Everything You Need To Know About Parotid Tumors
Only about six in 100,000 people will experience a parotid gland tumor. Far fewer will have a cancerous parotid tumor.
Parotid tumors aren’t a well-known health condition, but they can be easy to identify. Today we’d like to bring some awareness to this particular type of lesser-known condition and help you know when to see a doctor.
What Is a Parotid Tumor?
We each have three sets of salivary glands and ducts that keep our mouths moist and help begin the breakdown of the food we eat. These are the sublingual glands (under the tongue), the submandibular gland (under the floor of the mouth), and the parotid glands (in front of the ears).
The parotid salivary glands are located in front of each ear and behind the angle of the jaw. They extend into the upper neck.
These glands can have a wide variety of types of tumors, both benign (noncancerous) and malignant (cancerous). Types of malignant tumors include adenocarcinomas, lymphomas, and squamous cell carcinomas, just to name a few.
Some good news though: about 70% to 80% of all parotid tumors are benign.
One of the more common benign tumors is the pleomorphic adenoma. Although it’s benign, if left to itself it can actually become cancerous after a number of years. When this happens, the cancer is referred to as a carcinoma ex pleomorphic adenoma.
The bottom line is that even benign parotid tumors can be fairly aggressive, so it’s important to seek treatment. This is one of the reasons that most parotid tumors need to be removed.
What’s the First Sign of a Parotid Tumor?
Parotid tumors generally come with one hallmark sign: a lump in front of the ear or at the base of the jaw. Sometimes patients ignore this lump because it isn’t causing them any pain or discomfort.
But a lump in the parotid gland area generally indicates a parotid tumor, so you should get it checked out by an ENT doctor immediately.
What Causes Parotid Tumors?
Unlike a lot of other tumors, most parotid tumors don’t have clear causes, like smoking or alcohol consumption, to indicate who might be at higher risk.
Some skin cancers have been known to spread to the parotid glands. And one type of parotid tumor, a Warthin’s benign tumor, has been connected to smoking.
But for the time being, it seems that some people are just more prone to parotid tumors than others. Genetic research is underway to try to determine if heredity might play a role in the development of parotid tumors.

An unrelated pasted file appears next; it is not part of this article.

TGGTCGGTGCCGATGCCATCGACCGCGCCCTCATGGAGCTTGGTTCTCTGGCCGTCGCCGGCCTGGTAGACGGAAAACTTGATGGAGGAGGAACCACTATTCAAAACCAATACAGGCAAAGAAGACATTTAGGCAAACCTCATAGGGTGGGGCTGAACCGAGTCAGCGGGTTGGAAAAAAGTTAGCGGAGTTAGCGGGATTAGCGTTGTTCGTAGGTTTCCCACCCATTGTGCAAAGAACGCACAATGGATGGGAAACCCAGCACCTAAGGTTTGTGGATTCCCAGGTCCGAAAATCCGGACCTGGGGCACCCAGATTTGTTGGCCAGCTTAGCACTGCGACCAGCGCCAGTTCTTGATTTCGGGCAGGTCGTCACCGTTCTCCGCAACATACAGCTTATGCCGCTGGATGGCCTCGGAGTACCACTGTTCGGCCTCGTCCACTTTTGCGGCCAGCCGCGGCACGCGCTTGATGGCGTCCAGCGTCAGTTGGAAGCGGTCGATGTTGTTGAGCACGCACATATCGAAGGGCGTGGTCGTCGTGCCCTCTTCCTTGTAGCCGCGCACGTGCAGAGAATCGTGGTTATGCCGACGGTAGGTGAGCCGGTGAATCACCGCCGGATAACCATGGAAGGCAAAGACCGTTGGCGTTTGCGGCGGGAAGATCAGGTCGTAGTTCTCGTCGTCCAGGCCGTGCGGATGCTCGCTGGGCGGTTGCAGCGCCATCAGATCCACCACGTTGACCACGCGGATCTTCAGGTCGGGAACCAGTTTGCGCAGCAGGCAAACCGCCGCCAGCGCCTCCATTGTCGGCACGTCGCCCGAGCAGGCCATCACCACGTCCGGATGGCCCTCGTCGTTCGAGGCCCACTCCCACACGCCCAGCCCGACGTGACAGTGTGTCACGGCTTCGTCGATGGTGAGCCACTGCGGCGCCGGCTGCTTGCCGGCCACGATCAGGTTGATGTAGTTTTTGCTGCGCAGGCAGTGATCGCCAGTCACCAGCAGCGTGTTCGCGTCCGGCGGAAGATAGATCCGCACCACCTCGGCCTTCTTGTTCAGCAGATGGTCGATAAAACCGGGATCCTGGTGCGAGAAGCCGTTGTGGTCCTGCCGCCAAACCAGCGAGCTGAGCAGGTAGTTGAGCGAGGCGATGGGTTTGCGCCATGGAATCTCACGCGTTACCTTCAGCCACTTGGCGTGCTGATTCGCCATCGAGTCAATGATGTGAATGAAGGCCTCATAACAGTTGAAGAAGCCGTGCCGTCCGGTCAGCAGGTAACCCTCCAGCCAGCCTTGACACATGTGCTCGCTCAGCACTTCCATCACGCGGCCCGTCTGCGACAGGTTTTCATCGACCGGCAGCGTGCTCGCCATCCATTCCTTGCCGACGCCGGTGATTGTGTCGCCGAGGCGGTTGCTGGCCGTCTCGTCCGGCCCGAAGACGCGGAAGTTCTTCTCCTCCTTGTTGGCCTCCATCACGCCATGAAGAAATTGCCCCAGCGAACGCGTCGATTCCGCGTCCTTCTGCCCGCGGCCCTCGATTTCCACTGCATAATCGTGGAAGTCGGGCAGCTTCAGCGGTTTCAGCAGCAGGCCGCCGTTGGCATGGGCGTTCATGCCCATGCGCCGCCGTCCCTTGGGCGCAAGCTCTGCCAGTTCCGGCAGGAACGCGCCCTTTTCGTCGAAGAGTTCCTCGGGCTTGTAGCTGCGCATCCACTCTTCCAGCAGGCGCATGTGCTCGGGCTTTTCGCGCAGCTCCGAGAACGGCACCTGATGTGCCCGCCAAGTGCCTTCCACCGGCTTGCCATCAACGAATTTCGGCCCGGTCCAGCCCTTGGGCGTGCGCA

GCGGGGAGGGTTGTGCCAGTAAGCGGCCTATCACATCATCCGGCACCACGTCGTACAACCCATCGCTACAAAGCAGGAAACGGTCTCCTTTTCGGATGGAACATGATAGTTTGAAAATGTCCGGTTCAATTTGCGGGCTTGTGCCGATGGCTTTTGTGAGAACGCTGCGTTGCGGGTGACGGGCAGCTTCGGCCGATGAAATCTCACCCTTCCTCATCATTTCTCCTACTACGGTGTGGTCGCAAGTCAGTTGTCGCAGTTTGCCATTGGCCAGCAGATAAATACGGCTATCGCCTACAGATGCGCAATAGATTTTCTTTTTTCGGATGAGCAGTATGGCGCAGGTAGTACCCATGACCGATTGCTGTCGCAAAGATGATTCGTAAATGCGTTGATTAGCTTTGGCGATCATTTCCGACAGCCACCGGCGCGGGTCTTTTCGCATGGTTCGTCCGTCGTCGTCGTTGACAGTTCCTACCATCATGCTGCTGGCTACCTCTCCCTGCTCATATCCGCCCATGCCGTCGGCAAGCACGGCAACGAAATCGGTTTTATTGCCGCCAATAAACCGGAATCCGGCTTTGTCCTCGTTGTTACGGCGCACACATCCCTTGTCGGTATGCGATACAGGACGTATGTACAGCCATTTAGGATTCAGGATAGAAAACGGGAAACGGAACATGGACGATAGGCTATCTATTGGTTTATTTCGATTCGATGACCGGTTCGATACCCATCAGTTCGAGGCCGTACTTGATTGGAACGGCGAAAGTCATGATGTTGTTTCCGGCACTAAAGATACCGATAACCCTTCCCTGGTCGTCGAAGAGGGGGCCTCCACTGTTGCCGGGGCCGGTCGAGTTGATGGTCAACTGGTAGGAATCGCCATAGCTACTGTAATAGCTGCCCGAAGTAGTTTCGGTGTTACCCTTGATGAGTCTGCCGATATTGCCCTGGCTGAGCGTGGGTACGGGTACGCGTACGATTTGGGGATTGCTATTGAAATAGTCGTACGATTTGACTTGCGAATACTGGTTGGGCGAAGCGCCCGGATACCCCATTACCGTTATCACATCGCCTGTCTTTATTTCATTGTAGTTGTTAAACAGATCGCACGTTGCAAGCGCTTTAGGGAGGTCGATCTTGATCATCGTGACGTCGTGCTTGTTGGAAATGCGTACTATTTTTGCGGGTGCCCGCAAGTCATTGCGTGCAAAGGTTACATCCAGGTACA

Treatment and Prognosis
The usual treatment for a parotid tumor is a surgery known as a parotidectomy.
The tricky part of performing a parotidectomy is that the facial nerve passes right through the parotid gland. The facial nerve is responsible for sensation and motor function in the entire face and tongue, so this procedure is not without risk.
The facial nerve has five main branches that supply the face and tongue. Fifteen percent of the parotid gland is below the facial nerve (farther away from your cheek), but the remaining 85% is on top of the facial nerve (closer to your cheek).
In order to remove a tumor from the parotid gland, the surgeon must dissect the facial nerve. Most tumors occur in the larger, upper part of the parotid gland. Some, however, can occur in the lower portion of the gland, making removal more difficult.
What Should I Do if I Think I Might Have a Parotid Tumor?
If there’s a lump in front of your ear or at the base of your jaw, there’s a good chance it could be a parotid tumor. Fortunately, most parotid tumors are benign. But like we mentioned above, some benign tumors can evolve into cancerous tumors, so you should see your doctor right away.
The ENT Associates of Lubbock medical team is experienced in diagnosing parotid tumors. We can help you get the treatment or referrals you need for the best prognosis possible. Reach out to our team today to schedule a consultation.
Dr. Scolaro is a board-certified Otolaryngologist servicing the South Plains area. He has been practicing in Lubbock since 1990 and has earned a reputation as a skilled and experienced surgeon. He currently serves as the Medical Director for Covenant High Plains Surgery Center campuses, is a member of Covenant Health Partners and is an adjunct faculty professor for Texas Tech University Health Sciences Center School of Medicine. Learn more about Dr. Scolaro.